My wife Kathleen and I own and operate a dry food packaging company in San Antonio. Our mission is to offer convenient, tasty, healthy and affordable food products. We package a line of rice and bean meals and convenient oats products under different brand names, as well as private store brands for select customers. We have been in operation for ten years and, over the past four, we have seen a big shift toward the breakfast category, especially hot cereal, where we procure and package a line of products containing rolled oats. As the demand for oat products continued to grow, we looked at ways to differentiate and reduce our supply chain costs. The idea of growing and processing local oats made sense and was worth exploring.
Growing Our Own Oats
The idea to grow our own oats came up in a conversation about marketing opportunities with the buyer at one of our largest customers. One of the trends in the food industry is toward more local, sustainable and traceable ingredients, so growing local oats made perfect sense. In addition, there are huge supply chain costs associated with trucking oats from Canada to Texas. According to the North America Millers Association (NAMA), nearly 100 percent of all oats consumed in the United States are grown in Canada and the overwhelming majority are milled there, as well. Trucking oats from Saskatchewan to San Antonio significantly increases our time, carbon footprint and supply chain expense.
As our oat business began to grow it was time to explore ways to reduce this cost through vertical integration. By creating a supply chain that begins with the seed and ends with the consumer buying the product off the shelf and heading home to eat a bowl of locally sourced and packaged oatmeal, we could reduce supply chain cost and add huge intrinsic value to our local community and customers.
The Challenge To Launch
The biggest challenge in developing this supply chain was all the unknowns. Could we do this? Oats are grown in Texas for feed and forage but not for human consumption. Our farmers have traditionally used oats as an alternative winter crop to wheat and cotton, and had little experience growing oats for people. More importantly, growing oats fit for human consumption takes far more effort than merely planting a seed, and we faced plenty of new challenges. We needed to find the right seed variety and learn about optimal planting conditions including soil and weather. In addition, assuming we were successful in growing and harvesting the oats, we would have to find a mill close by to process them. But because most oats are grown in Canada, most of the mills are close to the Canadian border.
When In Doubt, Find An Expert
As neophytes in oat production, we consulted with three universities: Texas A&M, Iowa State University and Kansas State University. We also sought farming experts to learn everything we could about growing conditions, seed development, seed procurement and oat milling.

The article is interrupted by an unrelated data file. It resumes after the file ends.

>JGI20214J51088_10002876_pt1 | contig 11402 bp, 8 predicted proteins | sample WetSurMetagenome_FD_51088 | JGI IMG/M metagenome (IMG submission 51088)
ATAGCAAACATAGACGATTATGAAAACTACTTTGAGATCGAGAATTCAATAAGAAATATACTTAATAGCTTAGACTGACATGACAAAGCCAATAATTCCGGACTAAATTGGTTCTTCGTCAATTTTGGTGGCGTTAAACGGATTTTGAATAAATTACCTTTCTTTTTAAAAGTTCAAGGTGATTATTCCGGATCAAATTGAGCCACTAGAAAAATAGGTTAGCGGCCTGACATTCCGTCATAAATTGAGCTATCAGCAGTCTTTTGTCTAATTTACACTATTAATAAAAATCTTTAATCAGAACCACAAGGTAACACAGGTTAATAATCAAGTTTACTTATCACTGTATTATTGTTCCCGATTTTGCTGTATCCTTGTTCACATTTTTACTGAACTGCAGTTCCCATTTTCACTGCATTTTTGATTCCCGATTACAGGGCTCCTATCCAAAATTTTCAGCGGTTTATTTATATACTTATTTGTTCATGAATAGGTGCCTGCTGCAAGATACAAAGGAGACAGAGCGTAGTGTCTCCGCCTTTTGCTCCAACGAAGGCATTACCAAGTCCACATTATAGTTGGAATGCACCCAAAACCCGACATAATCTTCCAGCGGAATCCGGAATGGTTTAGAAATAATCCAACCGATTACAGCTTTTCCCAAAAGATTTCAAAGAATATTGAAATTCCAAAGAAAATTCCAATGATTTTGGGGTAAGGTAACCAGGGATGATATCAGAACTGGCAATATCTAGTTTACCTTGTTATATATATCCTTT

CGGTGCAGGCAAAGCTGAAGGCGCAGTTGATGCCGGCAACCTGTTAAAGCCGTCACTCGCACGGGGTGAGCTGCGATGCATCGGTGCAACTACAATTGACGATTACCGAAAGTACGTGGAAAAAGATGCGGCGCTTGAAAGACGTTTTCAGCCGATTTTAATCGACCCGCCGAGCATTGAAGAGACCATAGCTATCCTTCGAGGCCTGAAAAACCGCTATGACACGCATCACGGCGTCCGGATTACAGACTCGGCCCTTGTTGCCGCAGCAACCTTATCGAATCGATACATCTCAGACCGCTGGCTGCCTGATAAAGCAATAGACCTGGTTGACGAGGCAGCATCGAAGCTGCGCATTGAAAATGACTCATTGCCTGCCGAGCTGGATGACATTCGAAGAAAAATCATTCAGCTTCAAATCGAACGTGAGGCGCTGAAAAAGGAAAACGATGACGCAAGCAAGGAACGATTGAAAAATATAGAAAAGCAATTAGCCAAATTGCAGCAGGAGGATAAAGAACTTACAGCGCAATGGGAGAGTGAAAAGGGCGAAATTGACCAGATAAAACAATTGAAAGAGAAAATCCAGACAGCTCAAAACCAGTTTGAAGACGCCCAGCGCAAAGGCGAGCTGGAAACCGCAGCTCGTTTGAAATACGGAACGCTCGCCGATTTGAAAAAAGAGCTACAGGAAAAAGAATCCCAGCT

Then, call it luck or call it fate, our local community stepped in. While standing next to the basketball court watching our daughters play, my wife made small talk with the parent next to her. When she asked what he did for a living, she learned he was a farmer. Soon enough, she discovered he could grow oats. And that’s where it all began. Growing oats in South Texas as a winter rotational crop just made good sense.
The First Crop
I have a new respect for farmers after experiencing our first harvest. Our farmers planted the seed in November 2015. Our first harvest was in May, six months later. During that spring we experienced 21 days of rain, with horrific hail storms bringing almost $1 billion in damages to homes and land in and around South Texas. While rain is a good thing, too much can destroy the crop. What’s more, farm equipment cannot drive on the saturated ground to pick the harvest because the equipment may sink into the muddy soil. With the saturated soil and intermittent weather, it was tough and we were forced to go right up until the end to successfully harvest the oats before the excess moisture set into the plants.
This made me realize how much risk farmers realize with every crop, from weather to pest and disease to any number of market factors. So many factors are completely out of their control, which makes farming such a risky endeavor that’s not for the faint of heart. Farming requires a work ethic of sheer will power, diligence and hours of extreme hard work.
After the harvest of 250,000 pounds of oats we had no idea what to expect in terms of quality. Again, there’s no real data or recent precedents set with processing Texas oats for human consumption.
We approached this first harvest as a trial run, not planning to make — or even save — any money. We tested several different seed varieties and planting techniques that were costly, but necessary, as part of the learning curve during this first crop rotation. Additionally, since we didn’t have a mill located near the crop we took on added freight costs. While we didn’t make money the first year, we have set the stage for future financial success.
Though that’s not to say our experiment was fruitless. Through just under a year’s worth of teamwork and commitment among farmer, manufacturer and retailer, we successfully planted, harvested, milled, packaged and sold the first Texas oats for human consumption in over 100 years. The ability to bring a seed to the shelf (and a new crop opportunity to my neighbor) was a huge success in and of itself. Our second crop of oats is now in the ground and we expect to double our production this year.
Matt and Kathleen Mayes are the owners of MaGi Foods, based in San Antonio. Their brands include Kathleen’s quick oats products, and Louisiana Purchase, maker of rice and bean meals and side dishes.
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